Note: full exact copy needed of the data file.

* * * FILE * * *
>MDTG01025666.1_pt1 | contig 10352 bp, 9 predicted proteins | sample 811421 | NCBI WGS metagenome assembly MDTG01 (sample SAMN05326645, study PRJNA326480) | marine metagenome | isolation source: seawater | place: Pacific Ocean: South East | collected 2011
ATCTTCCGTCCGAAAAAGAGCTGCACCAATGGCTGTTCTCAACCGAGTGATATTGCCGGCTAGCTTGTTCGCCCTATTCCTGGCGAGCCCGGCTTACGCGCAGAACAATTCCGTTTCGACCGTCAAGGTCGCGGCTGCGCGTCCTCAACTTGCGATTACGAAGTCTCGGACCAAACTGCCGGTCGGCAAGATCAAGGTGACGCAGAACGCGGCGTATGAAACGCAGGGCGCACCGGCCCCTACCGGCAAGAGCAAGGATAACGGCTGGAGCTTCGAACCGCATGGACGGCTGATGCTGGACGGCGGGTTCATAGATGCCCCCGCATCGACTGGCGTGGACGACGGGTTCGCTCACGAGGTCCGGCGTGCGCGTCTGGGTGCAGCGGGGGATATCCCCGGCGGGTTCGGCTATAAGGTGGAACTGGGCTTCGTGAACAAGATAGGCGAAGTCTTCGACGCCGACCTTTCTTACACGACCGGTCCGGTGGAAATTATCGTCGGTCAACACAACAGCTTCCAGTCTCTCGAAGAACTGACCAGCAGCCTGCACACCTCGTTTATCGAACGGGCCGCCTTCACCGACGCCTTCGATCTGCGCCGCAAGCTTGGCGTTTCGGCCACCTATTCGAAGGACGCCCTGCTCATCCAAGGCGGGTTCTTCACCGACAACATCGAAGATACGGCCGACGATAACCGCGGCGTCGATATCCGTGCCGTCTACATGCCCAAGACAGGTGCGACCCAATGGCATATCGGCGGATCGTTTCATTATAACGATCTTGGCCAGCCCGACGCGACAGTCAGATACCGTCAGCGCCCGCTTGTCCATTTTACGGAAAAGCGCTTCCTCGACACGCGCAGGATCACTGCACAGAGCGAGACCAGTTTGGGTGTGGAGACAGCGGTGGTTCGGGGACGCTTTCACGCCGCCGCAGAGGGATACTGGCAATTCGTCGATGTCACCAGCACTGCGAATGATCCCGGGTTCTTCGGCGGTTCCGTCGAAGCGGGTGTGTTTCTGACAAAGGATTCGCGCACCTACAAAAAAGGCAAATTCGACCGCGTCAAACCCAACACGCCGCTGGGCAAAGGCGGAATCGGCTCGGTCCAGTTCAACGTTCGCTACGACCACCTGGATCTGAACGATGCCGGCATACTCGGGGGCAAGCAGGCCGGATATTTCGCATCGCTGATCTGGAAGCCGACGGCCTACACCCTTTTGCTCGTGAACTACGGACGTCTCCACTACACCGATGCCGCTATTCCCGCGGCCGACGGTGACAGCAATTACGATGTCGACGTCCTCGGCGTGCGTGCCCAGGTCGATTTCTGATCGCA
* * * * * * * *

>MDTG01025666.1_pt1 | contig 10352 bp, 9 predicted proteins | sample 811421 | NCBI WGS metagenome assembly MDTG01 (sample SAMN05326645, study PRJNA326480) | marine metagenome | isolation source: seawater | place: Pacific Ocean: South East | collected 2011
ATCTTCCGTCCGAAAAAGAGCTGCACCAATGGCTGTTCTCAACCGAGTGATATTGCCGGCTAGCTTGTTCGCCCTATTCCTGGCGAGCCCGGCTTACGCGCAGAACAATTCCGTTTCGACCGTCAAGGTCGCGGCTGCGCGTCCTCAACTTGCGATTACGAAGTCTCGGACCAAACTGCCGGTCGGCAAGATCAAGGTGACGCAGAACGCGGCGTATGAAACGCAGGGCGCACCGGCCCCTACCGGCAAGAGCAAGGATAACGGCTGGAGCTTCGAACCGCATGGACGGCTGATGCTGGACGGCGGGTTCATAGATGCCCCCGCATCGACTGGCGTGGACGACGGGTTCGCTCACGAGGTCCGGCGTGCGCGTCTGGGTGCAGCGGGGGATATCCCCGGCGGGTTCGGCTATAAGGTGGAACTGGGCTTCGTGAACAAGATAGGCGAAGTCTTCGACGCCGACCTTTCTTACACGACCGGTCCGGTGGAAATTATCGTCGGTCAACACAACAGCTTCCAGTCTCTCGAAGAACTGACCAGCAGCCTGCACACCTCGTTTATCGAACGGGCCGCCTTCACCGACGCCTTCGATCTGCGCCGCAAGCTTGGCGTTTCGGCCACCTATTCGAAGGACGCCCTGCTCATCCAAGGCGGGTTCTTCACCGACAACATCGAAGATACGGCCGACGATAACCGCGGCGTCGATATCCGTGCCGTCTACATGCCCAAGACAGGTGCGACCCAATGGCATATCGGCGGATCGTTTCATTATAACGATCTTGGCCAGCCCGACGCGACAGTCAGATACCGTCAGCGCCCGCTTGTCCATTTTACGGAAAAGCGCTTCCTCGACACGCGCAGGATCACTGCACAGAGCGAGACCAGTTTGGGTGTGGAGACAGCGGTGGTTCGGGGACGCTTTCACGCCGCCGCAGAGGGATACTGGCAATTCGTCGATGTCACCAGCACTGCGAATGATCCCGGGTTCTTCGGCGGTTCCGTCGAAGCGGGTGTGTTTCTGACAAAGGATTCGCGCACCTACAAAAAAGGCAAATTCGACCGCGTCAAACCCAACACGCCGCTGGGCAAAGGCGGAATCGGCTCGGTCCAGTTCAACGTTCGCTACGACCACCTGGATCTGAACGATGCCGGCATACTCGGGGGCAAGCAGGCCGGATATTTCGCATCGCTGATCTGGAAGCCGACGGCCTACACCCTTTTGCTCGTGAACTACGGACGTCTCCACTACACCGATGCCGCTATTCCCGCGGCCGACGGTGACAGCAATTACGATGTCGACGTCCTCGGCGTGCGTGCCCAGGTCGATTTCTGATCGCA